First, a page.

Winter was long in coming here in W. Michigan. We still had some very temperate sunny afternoons in November. On one of those afternoons I visited one of our apiaries to see how the bees were faring. There were a few bees flying, gathering water from a nearby low spot on the edge of the field. As I watched them arriving and leaving at the hive entrances, I noticed this drone bee lying on his back in one of the entrances, and obviously at the end of his rope!
There are three different types of bees in a honeybee colony. There is typically one queen bee (there can be more than one of these at times…). A queen is a female bee with functional reproductive organs. There are many worker bees. Worker bees are also female, but they are not responsible for reproduction within the hive. Instead, they do the work, such as feeding the brood (baby bees on the way), cleaning house, and gathering nectar. And yes, the workers are also the ones that will sting you if you disturb the hive! The drone bee is a male bee. Contrary to popular opinion, the drone is not simply a freeloading loafer who eats up all the hard earned spoils of the workers! While it is true they don’t do a whole lot to help out around home, they do still play an important and highly specialized role in the honeybee colony.
On warm spring and summer days, the drones fly out to what are known as drone congregation areas (DCAs). Little is known about DCAs in terms of how they are chosen, how drones find them, etc. Young virgin queens will also fly out to these areas. Multiple drones will mate with a single queen while in flight. The drones that succeed in mating with a queen will actually meet their end then and there! The drone’s male appendage and associated abdominal tissues are ripped out after intercourse, and he will die shortly thereafter.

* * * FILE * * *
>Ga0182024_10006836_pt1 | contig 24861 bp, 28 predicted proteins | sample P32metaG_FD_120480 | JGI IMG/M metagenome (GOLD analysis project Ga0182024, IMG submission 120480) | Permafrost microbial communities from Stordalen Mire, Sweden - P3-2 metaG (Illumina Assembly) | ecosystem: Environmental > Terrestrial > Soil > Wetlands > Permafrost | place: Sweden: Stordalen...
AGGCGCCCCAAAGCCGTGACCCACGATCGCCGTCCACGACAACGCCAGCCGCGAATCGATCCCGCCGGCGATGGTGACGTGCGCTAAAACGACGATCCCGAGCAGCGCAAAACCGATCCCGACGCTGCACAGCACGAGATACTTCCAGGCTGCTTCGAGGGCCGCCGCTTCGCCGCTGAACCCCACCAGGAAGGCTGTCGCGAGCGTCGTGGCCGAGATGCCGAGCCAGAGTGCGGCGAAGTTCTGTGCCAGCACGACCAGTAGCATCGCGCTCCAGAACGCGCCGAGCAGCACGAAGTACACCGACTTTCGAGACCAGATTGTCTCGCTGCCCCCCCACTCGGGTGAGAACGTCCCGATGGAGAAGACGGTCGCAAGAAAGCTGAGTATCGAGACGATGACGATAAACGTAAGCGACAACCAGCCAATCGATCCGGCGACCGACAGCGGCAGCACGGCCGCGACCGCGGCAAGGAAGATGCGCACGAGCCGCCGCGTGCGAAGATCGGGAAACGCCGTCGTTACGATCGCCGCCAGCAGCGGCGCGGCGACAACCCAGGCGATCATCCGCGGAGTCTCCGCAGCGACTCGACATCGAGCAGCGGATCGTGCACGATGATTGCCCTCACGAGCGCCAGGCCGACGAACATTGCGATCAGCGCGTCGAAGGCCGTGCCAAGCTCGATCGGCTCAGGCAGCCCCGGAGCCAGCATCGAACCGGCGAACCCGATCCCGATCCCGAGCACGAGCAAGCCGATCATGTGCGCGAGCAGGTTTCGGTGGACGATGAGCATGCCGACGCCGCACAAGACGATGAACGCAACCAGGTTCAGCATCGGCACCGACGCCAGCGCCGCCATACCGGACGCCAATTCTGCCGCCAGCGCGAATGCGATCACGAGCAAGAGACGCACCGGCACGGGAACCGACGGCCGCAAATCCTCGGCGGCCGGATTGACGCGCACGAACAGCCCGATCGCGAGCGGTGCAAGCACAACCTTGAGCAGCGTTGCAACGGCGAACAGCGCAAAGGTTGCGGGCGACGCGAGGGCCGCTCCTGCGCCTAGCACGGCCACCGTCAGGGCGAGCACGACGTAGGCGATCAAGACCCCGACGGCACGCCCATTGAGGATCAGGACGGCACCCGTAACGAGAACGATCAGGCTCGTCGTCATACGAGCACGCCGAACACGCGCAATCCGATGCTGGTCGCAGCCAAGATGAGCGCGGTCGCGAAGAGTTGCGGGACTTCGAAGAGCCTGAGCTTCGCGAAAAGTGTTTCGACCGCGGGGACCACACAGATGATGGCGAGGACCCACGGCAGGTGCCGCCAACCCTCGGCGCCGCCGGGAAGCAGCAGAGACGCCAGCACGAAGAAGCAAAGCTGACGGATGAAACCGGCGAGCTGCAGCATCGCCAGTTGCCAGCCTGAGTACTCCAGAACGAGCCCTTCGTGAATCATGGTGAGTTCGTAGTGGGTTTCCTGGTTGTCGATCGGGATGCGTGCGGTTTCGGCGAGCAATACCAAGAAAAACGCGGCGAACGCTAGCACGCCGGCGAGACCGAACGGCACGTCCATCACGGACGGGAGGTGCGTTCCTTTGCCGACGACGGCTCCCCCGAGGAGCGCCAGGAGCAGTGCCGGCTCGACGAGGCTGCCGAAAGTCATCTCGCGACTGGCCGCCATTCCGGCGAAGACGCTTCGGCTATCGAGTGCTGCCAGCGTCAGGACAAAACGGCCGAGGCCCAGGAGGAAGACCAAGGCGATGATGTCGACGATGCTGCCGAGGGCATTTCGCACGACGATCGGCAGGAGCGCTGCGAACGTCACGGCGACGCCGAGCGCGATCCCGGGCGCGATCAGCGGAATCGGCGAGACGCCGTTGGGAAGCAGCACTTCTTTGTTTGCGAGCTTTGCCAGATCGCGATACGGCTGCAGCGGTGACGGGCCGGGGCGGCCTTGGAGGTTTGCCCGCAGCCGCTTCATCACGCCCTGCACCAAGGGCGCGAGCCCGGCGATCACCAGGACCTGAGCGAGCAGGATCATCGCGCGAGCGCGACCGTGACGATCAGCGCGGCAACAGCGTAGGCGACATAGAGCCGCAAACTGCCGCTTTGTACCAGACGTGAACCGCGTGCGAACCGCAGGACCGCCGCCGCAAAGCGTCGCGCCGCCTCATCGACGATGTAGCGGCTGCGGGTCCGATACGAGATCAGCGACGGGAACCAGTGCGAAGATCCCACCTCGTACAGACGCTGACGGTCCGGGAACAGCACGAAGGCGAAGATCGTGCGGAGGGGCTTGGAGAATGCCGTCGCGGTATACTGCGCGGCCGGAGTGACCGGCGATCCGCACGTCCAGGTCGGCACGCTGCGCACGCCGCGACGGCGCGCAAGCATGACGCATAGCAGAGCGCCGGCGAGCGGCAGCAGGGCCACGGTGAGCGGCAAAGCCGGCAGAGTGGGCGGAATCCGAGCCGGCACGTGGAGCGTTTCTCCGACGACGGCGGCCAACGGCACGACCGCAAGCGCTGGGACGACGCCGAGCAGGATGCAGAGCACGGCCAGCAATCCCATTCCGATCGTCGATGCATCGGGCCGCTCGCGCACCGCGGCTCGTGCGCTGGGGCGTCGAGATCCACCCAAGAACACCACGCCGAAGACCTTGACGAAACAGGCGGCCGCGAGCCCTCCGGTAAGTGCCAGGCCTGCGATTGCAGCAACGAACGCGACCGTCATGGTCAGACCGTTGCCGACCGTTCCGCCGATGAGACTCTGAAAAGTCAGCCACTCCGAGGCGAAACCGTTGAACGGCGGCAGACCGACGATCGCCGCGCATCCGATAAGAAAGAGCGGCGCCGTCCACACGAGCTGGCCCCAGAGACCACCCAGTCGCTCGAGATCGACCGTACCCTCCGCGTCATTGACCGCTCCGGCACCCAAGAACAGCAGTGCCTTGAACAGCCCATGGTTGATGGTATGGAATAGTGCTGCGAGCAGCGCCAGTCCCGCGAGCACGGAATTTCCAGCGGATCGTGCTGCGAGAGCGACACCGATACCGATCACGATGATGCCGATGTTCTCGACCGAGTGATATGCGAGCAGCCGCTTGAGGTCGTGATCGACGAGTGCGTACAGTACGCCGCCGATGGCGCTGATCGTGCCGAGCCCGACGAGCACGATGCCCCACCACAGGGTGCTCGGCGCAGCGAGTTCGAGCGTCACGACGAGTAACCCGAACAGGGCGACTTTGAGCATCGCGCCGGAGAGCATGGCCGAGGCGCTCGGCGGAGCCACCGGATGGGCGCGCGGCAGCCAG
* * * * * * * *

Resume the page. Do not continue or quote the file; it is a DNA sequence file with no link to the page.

Those drones who do not meet their ends in the mating maneuvers will eventually wear out their welcome at home. As the colder days of autumn arrive, the colony will stop raising new drones, and the existing drones will be driven from the hive by the workers to die out in the cold. Such was the situation of the drone I encountered on the landing board on that warm November afternoon. Cruel as this seems, it makes perfect sense in the highly efficient honeybee colony. There will be no mating flights during the winter months, hence there is no need to keep the drones around.
In the spring time, the colony will once again start raising drones. For those of us who attempt to raise our own queens up in here in the northern states, we typically hold off until we see flying drones in our apiaries and temperatures that are warm enough to allow the mating flights to commence.
Hence, the drone honeybee, though a bit of a bum at home, still plays a very important role in the life of a honeybee colony. Without drones to carry on the genetics and actively mate with virgin queens, the honeybee colony would be doomed. If the honeybee colony ceased to exist there would be no honey for your bran flakes, no almonds for your salad at lunch, and no apple pie for desert after dinner!